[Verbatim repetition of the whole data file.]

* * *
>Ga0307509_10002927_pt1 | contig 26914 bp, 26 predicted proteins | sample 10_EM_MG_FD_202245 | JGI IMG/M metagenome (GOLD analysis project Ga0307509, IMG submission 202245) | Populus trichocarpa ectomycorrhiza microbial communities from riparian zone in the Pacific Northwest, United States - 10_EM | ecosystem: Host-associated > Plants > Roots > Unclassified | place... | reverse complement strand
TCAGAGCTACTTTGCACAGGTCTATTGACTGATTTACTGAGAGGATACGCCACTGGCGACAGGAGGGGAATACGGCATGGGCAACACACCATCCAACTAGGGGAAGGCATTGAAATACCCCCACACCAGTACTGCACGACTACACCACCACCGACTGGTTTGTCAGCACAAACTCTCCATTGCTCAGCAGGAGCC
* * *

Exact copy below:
>Ga0307509_10002927_pt1 | contig 26914 bp, 26 predicted proteins | sample 10_EM_MG_FD_202245 | JGI IMG/M metagenome (GOLD analysis project Ga0307509, IMG submission 202245) | Populus trichocarpa ectomycorrhiza microbial communities from riparian zone in the Pacific Northwest, United States - 10_EM | ecosystem: Host-associated > Plants > Roots > Unclassified | place... | reverse complement strand
TCAGAGCTACTTTGCACAGGTCTATTGACTGATTTACTGAGAGGATACGCCACTGGCGACAGGAGGGGAATACGGCATGGGCAACACACCATCCAACTAGGGGAAGGCATTGAAATACCCCCACACCAGTACTGCACGACTACACCACCACCGACTGGTTTGTCAGCACAAACTCTCCATTGCTCAGCAGGAGCC